Well good luck with the consultant and just to make sure that you get a genuine reading on the PSA avoid sex and riding a bicycle immediately before the blood test as sometimes they can skew the result

We can't control the winds - but we can adjust our sails
User
Posted 29 June 2017 11:24:27(UTC)

For the record, I got a much more sympathetic - and effective - management from my (female) GP and the NHS than you seem to be getting from NHS and Insurance combined!

None of your symptoms - or the PSA - sound "too bad"; but that's not the point; you have symptoms, and it's causing you anxiety. That should be more than enough to trigger a much more thorough investigation than you've been offered so far.

Seeing the consultant sounds like the right way to go!

And as I'm sure he'll reassure you, biopsies only show what they catch, so they aren't 100% reliable - but, in general, they are pretty good.

Good Luck!

.

-- Andrew --

"I intend to live forever, or die trying" - Groucho Marx
User
Posted 07 August 2017 18:37:55(UTC)

First of all I would like to say thank you to those that replied. I haven't done a runner and I am most certainly not ungrateful.

Things have moved on. My wife and I did some research on some consultants the we knew worked within the price banding of my insurer; we did that independently and came up with the same guy.  The referral was sorted and off I went.  The appointment came and went and seemed to be over before it had begun. When I received my copy of his report though, my mind was put at rest; everything we had talked about was in the letter. He recommended that I have a MRI scan. Offered me one at the hospital but as it was only a 1.5T I opted to find my own. I went to the Wellington in St Johns, London where they have a 3T scanner, and managed to go in the tube at my second attempt (claustrophobic). The results came back to say there's a 7mm area of uncertainty at 3 o'clock completely contained with the prostate. The consultant wasted no time in suggesting a template biopsy as the next stage. As it can be targeted I am hoping he can take less samples than he otherwise might; he said that might be the case.

As I'm going to have a general anesthetic in one way I'm not too bothered about the procedure itself as I'll not know anything about it. Right now though, I don't want my employer to know what's going on as I don't want to appear vulnerable. I can lose a day for a hospital visit.  Does anyone know how soon will I be comfortable to drive; I need to get into London from where I live which can be 4 hours in the car. There'll be a gap of about 4 and a half days from procedure to driving.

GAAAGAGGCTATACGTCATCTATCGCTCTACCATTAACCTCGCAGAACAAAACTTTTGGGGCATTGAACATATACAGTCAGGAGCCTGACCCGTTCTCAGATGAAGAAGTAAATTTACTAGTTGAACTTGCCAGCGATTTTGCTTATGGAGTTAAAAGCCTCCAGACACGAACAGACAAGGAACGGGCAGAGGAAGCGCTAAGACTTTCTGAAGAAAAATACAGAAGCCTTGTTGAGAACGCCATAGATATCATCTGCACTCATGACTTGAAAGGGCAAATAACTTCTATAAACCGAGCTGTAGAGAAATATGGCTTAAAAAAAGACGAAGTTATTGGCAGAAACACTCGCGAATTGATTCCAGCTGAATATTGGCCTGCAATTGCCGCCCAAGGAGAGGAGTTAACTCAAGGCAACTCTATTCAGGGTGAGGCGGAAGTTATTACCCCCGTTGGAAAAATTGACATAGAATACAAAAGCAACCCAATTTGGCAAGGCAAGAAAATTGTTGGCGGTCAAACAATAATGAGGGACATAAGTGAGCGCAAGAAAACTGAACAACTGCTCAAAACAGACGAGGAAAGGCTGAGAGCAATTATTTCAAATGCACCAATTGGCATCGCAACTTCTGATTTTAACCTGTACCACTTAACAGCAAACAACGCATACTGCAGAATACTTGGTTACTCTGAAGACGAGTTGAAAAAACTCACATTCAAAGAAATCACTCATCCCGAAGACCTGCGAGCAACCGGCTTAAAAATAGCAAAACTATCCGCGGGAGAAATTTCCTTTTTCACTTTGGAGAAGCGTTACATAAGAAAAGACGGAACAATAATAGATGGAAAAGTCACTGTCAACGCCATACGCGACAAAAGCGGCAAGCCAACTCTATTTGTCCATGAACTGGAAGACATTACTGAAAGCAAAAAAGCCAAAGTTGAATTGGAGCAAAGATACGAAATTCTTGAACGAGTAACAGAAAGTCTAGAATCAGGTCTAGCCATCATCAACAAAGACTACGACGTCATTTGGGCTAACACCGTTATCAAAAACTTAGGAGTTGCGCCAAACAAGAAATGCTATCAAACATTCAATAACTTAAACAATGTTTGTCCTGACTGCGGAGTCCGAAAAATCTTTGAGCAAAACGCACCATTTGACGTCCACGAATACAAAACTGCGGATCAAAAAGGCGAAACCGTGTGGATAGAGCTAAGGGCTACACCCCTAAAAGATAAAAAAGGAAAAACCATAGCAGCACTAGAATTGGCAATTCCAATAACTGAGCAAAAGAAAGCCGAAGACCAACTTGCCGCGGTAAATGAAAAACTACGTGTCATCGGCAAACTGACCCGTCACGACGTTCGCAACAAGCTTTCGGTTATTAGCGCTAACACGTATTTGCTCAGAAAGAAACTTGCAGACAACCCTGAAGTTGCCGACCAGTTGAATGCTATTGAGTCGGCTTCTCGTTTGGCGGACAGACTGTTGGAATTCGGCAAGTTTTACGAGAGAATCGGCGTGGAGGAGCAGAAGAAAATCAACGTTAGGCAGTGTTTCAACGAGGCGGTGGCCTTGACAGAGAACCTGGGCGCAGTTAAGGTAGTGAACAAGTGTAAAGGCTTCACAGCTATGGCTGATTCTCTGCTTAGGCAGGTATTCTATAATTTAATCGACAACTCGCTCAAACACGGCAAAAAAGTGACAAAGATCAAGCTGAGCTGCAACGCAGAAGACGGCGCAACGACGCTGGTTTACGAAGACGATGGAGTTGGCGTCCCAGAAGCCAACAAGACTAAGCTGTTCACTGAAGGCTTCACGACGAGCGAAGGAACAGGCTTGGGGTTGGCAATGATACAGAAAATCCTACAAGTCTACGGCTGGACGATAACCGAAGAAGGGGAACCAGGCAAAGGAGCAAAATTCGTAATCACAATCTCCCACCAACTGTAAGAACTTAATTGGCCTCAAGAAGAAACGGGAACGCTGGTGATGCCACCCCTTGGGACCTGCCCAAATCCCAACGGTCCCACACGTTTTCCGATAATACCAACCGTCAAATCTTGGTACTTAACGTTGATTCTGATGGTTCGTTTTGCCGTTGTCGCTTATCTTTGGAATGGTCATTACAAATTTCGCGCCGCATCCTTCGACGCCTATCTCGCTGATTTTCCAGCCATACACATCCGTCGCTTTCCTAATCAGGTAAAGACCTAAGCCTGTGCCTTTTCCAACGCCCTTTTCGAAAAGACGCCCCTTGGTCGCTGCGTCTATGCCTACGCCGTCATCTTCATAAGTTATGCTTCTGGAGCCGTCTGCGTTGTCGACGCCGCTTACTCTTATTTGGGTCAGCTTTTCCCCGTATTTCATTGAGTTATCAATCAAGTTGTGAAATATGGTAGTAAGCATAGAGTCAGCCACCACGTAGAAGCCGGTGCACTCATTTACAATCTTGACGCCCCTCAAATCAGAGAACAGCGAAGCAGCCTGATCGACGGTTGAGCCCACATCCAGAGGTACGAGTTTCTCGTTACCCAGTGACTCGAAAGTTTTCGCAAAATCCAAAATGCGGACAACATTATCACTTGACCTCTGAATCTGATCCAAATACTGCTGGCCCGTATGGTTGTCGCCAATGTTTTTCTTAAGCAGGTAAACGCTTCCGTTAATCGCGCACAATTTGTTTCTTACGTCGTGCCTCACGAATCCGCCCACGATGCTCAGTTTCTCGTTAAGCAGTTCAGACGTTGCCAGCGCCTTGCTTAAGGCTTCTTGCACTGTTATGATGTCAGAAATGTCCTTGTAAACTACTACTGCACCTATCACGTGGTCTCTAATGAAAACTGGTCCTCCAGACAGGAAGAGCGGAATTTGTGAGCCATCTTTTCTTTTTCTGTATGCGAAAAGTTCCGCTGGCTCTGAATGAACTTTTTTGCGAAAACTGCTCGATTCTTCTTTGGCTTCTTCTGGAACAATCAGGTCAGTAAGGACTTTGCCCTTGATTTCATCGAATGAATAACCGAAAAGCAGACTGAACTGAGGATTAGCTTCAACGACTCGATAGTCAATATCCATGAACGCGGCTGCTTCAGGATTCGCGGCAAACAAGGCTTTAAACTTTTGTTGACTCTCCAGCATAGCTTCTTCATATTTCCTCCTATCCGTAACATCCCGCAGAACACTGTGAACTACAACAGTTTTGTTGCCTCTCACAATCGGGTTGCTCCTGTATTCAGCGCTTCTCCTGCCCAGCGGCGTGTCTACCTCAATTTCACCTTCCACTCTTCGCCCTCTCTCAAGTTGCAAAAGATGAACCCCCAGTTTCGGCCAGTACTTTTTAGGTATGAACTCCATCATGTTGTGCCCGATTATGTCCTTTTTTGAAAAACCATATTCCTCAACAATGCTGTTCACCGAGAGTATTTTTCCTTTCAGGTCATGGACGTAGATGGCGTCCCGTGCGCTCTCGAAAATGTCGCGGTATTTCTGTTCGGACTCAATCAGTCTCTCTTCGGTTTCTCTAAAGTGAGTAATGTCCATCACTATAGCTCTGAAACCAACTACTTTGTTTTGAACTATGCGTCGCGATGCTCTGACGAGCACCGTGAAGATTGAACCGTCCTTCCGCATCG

That's it for now. Will update when I know more.

 

 

 

User
Posted 07 August 2017 18:48:18(UTC)

You would have to ask your motor insurance provider - it is they that will stipulate how soon you can drive after a general anaesthetic. My insurer says no driving for 2 weeks after a GA but I think others say sooner. My husband has a company car and so cannot keep that kind of secret from his company or their insurer. Don't be tempted to drive without checking you are covered, it would negate your cover :-(

Sad in this day and age that you feel telling work would make you appear vulnerable.

"Life can only be understood backwards; but it must be lived forwards." Soren Kierkegaard


User
Posted 07 August 2017 19:17:20(UTC)

Thanks Lyn

I would not have thought to ask my insurer.

Ian

UPDATE 

I contacted my insurer, LV, and their rule is you must follow the advice from the doc i.e. if he says you can't drive for 48 hours, that's what they would expect you to do. Thanks for the tip Lyn.

 

User
Posted 07 August 2017 20:57:06(UTC)

When I had my template biopsy in London done under anaesthesia, I was told by staff at the treating hospital that I must not drive for 24 hours after the procedure and I complied with this. I did not consult my insurers then or when I had a GA subsequently for HIFU. However, in view of Lyn's comments I will do so should I need a GA in future. (On both of these occasions I felt I could have driven a few hours after the procedure).